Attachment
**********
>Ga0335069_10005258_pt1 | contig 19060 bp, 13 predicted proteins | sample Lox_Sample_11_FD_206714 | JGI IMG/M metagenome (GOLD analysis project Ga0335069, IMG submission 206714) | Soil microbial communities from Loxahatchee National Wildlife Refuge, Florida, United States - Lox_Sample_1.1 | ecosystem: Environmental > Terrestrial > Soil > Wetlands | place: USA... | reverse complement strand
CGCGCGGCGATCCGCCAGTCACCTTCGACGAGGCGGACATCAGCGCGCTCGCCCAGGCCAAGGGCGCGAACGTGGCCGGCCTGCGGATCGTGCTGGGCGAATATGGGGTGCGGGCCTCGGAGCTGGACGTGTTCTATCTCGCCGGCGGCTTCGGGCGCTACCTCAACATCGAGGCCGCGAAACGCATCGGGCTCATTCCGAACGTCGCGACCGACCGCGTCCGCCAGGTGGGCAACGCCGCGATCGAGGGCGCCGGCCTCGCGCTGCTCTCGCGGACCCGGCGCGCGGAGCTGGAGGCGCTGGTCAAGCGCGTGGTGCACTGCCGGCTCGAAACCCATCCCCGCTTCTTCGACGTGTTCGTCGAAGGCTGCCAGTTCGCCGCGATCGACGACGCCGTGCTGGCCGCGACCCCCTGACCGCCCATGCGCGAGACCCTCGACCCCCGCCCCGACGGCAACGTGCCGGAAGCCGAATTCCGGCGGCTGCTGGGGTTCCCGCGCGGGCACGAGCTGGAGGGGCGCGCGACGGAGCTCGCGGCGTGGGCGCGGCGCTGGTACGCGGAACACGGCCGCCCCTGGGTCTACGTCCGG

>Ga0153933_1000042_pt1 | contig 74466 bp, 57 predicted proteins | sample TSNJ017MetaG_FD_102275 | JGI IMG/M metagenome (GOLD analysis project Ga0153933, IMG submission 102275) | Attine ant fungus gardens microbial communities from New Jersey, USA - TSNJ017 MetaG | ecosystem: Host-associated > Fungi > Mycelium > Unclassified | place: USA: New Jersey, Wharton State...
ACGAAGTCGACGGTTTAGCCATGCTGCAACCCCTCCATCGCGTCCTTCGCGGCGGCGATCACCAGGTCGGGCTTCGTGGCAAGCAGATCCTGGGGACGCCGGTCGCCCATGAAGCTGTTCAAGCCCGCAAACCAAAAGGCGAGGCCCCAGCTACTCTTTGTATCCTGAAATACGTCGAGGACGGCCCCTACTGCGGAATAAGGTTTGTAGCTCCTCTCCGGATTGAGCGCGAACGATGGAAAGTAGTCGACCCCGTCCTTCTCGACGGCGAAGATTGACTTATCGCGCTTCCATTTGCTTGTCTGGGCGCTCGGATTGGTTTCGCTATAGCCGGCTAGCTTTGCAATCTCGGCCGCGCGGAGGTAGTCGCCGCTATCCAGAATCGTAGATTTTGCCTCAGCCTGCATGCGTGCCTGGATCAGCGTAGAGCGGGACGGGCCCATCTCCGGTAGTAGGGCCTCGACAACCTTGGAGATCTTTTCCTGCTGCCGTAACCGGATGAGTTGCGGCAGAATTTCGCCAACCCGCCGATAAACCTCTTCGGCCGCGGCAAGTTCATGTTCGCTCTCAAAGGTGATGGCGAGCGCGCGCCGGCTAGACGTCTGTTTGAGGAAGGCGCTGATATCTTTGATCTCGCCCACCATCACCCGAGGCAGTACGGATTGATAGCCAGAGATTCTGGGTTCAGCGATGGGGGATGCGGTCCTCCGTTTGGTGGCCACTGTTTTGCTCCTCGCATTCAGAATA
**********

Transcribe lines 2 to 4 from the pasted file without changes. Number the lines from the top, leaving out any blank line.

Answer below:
CGCGCGGCGATCCGCCAGTCACCTTCGACGAGGCGGACATCAGCGCGCTCGCCCAGGCCAAGGGCGCGAACGTGGCCGGCCTGCGGATCGTGCTGGGCGAATATGGGGTGCGGGCCTCGGAGCTGGACGTGTTCTATCTCGCCGGCGGCTTCGGGCGCTACCTCAACATCGAGGCCGCGAAACGCATCGGGCTCATTCCGAACGTCGCGACCGACCGCGTCCGCCAGGTGGGCAACGCCGCGATCGAGGGCGCCGGCCTCGCGCTGCTCTCGCGGACCCGGCGCGCGGAGCTGGAGGCGCTGGTCAAGCGCGTGGTGCACTGCCGGCTCGAAACCCATCCCCGCTTCTTCGACGTGTTCGTCGAAGGCTGCCAGTTCGCCGCGATCGACGACGCCGTGCTGGCCGCGACCCCCTGACCGCCCATGCGCGAGACCCTCGACCCCCGCCCCGACGGCAACGTGCCGGAAGCCGAATTCCGGCGGCTGCTGGGGTTCCCGCGCGGGCACGAGCTGGAGGGGCGCGCGACGGAGCTCGCGGCGTGGGCGCGGCGCTGGTACGCGGAACACGGCCGCCCCTGGGTCTACGTCCGG

>Ga0153933_1000042_pt1 | contig 74466 bp, 57 predicted proteins | sample TSNJ017MetaG_FD_102275 | JGI IMG/M metagenome (GOLD analysis project Ga0153933, IMG submission 102275) | Attine ant fungus gardens microbial communities from New Jersey, USA - TSNJ017 MetaG | ecosystem: Host-associated > Fungi > Mycelium > Unclassified | place: USA: New Jersey, Wharton State...
ACGAAGTCGACGGTTTAGCCATGCTGCAACCCCTCCATCGCGTCCTTCGCGGCGGCGATCACCAGGTCGGGCTTCGTGGCAAGCAGATCCTGGGGACGCCGGTCGCCCATGAAGCTGTTCAAGCCCGCAAACCAAAAGGCGAGGCCCCAGCTACTCTTTGTATCCTGAAATACGTCGAGGACGGCCCCTACTGCGGAATAAGGTTTGTAGCTCCTCTCCGGATTGAGCGCGAACGATGGAAAGTAGTCGACCCCGTCCTTCTCGACGGCGAAGATTGACTTATCGCGCTTCCATTTGCTTGTCTGGGCGCTCGGATTGGTTTCGCTATAGCCGGCTAGCTTTGCAATCTCGGCCGCGCGGAGGTAGTCGCCGCTATCCAGAATCGTAGATTTTGCCTCAGCCTGCATGCGTGCCTGGATCAGCGTAGAGCGGGACGGGCCCATCTCCGGTAGTAGGGCCTCGACAACCTTGGAGATCTTTTCCTGCTGCCGTAACCGGATGAGTTGCGGCAGAATTTCGCCAACCCGCCGATAAACCTCTTCGGCCGCGGCAAGTTCATGTTCGCTCTCAAAGGTGATGGCGAGCGCGCGCCGGCTAGACGTCTGTTTGAGGAAGGCGCTGATATCTTTGATCTCGCCCACCATCACCCGAGGCAGTACGGATTGATAGCCAGAGATTCTGGGTTCAGCGATGGGGGATGCGGTCCTCCGTTTGGTGGCCACTGTTTTGCTCCTCGCATTCAGAATA